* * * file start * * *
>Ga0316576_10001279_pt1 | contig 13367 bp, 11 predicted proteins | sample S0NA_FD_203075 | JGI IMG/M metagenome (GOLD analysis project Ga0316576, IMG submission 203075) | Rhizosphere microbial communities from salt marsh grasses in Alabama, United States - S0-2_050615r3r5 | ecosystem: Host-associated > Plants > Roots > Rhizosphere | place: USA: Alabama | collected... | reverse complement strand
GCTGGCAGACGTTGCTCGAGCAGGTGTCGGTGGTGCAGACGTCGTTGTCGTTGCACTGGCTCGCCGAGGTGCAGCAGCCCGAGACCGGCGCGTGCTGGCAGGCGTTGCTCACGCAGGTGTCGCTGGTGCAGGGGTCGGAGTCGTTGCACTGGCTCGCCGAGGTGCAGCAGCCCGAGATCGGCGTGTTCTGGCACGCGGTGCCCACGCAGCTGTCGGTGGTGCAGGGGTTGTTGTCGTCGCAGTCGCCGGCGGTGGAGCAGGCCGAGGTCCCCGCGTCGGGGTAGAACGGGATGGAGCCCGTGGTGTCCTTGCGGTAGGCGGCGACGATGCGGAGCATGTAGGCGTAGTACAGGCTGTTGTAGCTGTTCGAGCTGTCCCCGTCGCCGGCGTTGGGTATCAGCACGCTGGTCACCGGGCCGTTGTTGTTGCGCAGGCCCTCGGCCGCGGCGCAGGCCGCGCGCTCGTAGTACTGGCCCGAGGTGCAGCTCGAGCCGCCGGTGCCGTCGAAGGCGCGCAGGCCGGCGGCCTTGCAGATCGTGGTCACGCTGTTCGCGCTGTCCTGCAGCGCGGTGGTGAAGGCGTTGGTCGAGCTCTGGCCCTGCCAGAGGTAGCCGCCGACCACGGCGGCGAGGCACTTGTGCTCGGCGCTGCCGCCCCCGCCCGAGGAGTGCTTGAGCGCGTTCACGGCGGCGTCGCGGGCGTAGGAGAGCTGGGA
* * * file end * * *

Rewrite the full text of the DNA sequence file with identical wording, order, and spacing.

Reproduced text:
>Ga0316576_10001279_pt1 | contig 13367 bp, 11 predicted proteins | sample S0NA_FD_203075 | JGI IMG/M metagenome (GOLD analysis project Ga0316576, IMG submission 203075) | Rhizosphere microbial communities from salt marsh grasses in Alabama, United States - S0-2_050615r3r5 | ecosystem: Host-associated > Plants > Roots > Rhizosphere | place: USA: Alabama | collected... | reverse complement strand
GCTGGCAGACGTTGCTCGAGCAGGTGTCGGTGGTGCAGACGTCGTTGTCGTTGCACTGGCTCGCCGAGGTGCAGCAGCCCGAGACCGGCGCGTGCTGGCAGGCGTTGCTCACGCAGGTGTCGCTGGTGCAGGGGTCGGAGTCGTTGCACTGGCTCGCCGAGGTGCAGCAGCCCGAGATCGGCGTGTTCTGGCACGCGGTGCCCACGCAGCTGTCGGTGGTGCAGGGGTTGTTGTCGTCGCAGTCGCCGGCGGTGGAGCAGGCCGAGGTCCCCGCGTCGGGGTAGAACGGGATGGAGCCCGTGGTGTCCTTGCGGTAGGCGGCGACGATGCGGAGCATGTAGGCGTAGTACAGGCTGTTGTAGCTGTTCGAGCTGTCCCCGTCGCCGGCGTTGGGTATCAGCACGCTGGTCACCGGGCCGTTGTTGTTGCGCAGGCCCTCGGCCGCGGCGCAGGCCGCGCGCTCGTAGTACTGGCCCGAGGTGCAGCTCGAGCCGCCGGTGCCGTCGAAGGCGCGCAGGCCGGCGGCCTTGCAGATCGTGGTCACGCTGTTCGCGCTGTCCTGCAGCGCGGTGGTGAAGGCGTTGGTCGAGCTCTGGCCCTGCCAGAGGTAGCCGCCGACCACGGCGGCGAGGCACTTGTGCTCGGCGCTGCCGCCCCCGCCCGAGGAGTGCTTGAGCGCGTTCACGGCGGCGTCGCGGGCGTAGGAGAGCTGGGA